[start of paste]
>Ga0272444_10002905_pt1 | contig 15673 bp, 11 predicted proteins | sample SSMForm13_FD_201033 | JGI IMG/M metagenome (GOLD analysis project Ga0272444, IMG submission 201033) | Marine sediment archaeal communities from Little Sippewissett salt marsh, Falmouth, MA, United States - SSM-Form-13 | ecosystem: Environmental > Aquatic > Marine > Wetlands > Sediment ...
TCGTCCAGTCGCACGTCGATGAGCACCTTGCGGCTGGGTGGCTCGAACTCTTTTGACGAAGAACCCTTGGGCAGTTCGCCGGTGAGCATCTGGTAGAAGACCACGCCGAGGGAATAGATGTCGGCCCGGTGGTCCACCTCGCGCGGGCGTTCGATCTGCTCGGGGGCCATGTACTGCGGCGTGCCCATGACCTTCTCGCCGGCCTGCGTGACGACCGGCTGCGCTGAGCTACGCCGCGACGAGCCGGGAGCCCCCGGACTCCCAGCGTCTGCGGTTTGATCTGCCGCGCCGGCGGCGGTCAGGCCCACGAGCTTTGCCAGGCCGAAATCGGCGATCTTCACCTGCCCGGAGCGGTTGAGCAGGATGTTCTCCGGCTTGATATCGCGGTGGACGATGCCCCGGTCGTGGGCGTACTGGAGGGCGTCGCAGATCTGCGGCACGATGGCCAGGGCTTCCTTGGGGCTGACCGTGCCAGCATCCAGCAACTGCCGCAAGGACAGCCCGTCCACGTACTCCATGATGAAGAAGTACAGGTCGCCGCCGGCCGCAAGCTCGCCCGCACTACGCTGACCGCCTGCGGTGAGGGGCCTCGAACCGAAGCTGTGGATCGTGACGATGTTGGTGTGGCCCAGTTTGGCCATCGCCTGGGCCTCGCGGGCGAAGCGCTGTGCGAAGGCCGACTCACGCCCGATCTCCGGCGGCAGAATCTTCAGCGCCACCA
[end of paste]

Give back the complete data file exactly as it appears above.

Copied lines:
>Ga0272444_10002905_pt1 | contig 15673 bp, 11 predicted proteins | sample SSMForm13_FD_201033 | JGI IMG/M metagenome (GOLD analysis project Ga0272444, IMG submission 201033) | Marine sediment archaeal communities from Little Sippewissett salt marsh, Falmouth, MA, United States - SSM-Form-13 | ecosystem: Environmental > Aquatic > Marine > Wetlands > Sediment ...
TCGTCCAGTCGCACGTCGATGAGCACCTTGCGGCTGGGTGGCTCGAACTCTTTTGACGAAGAACCCTTGGGCAGTTCGCCGGTGAGCATCTGGTAGAAGACCACGCCGAGGGAATAGATGTCGGCCCGGTGGTCCACCTCGCGCGGGCGTTCGATCTGCTCGGGGGCCATGTACTGCGGCGTGCCCATGACCTTCTCGCCGGCCTGCGTGACGACCGGCTGCGCTGAGCTACGCCGCGACGAGCCGGGAGCCCCCGGACTCCCAGCGTCTGCGGTTTGATCTGCCGCGCCGGCGGCGGTCAGGCCCACGAGCTTTGCCAGGCCGAAATCGGCGATCTTCACCTGCCCGGAGCGGTTGAGCAGGATGTTCTCCGGCTTGATATCGCGGTGGACGATGCCCCGGTCGTGGGCGTACTGGAGGGCGTCGCAGATCTGCGGCACGATGGCCAGGGCTTCCTTGGGGCTGACCGTGCCAGCATCCAGCAACTGCCGCAAGGACAGCCCGTCCACGTACTCCATGATGAAGAAGTACAGGTCGCCGCCGGCCGCAAGCTCGCCCGCACTACGCTGACCGCCTGCGGTGAGGGGCCTCGAACCGAAGCTGTGGATCGTGACGATGTTGGTGTGGCCCAGTTTGGCCATCGCCTGGGCCTCGCGGGCGAAGCGCTGTGCGAAGGCCGACTCACGCCCGATCTCCGGCGGCAGAATCTTCAGCGCCACCA